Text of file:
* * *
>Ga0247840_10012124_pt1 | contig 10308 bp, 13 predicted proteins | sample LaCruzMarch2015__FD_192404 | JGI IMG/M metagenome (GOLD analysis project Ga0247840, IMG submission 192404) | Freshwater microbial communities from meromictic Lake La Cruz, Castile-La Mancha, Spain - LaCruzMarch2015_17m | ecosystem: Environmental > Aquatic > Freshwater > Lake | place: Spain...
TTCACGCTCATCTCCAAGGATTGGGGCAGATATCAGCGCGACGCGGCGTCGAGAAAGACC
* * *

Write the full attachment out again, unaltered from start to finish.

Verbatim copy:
>Ga0247840_10012124_pt1 | contig 10308 bp, 13 predicted proteins | sample LaCruzMarch2015__FD_192404 | JGI IMG/M metagenome (GOLD analysis project Ga0247840, IMG submission 192404) | Freshwater microbial communities from meromictic Lake La Cruz, Castile-La Mancha, Spain - LaCruzMarch2015_17m | ecosystem: Environmental > Aquatic > Freshwater > Lake | place: Spain...
TTCACGCTCATCTCCAAGGATTGGGGCAGATATCAGCGCGACGCGGCGTCGAGAAAGACC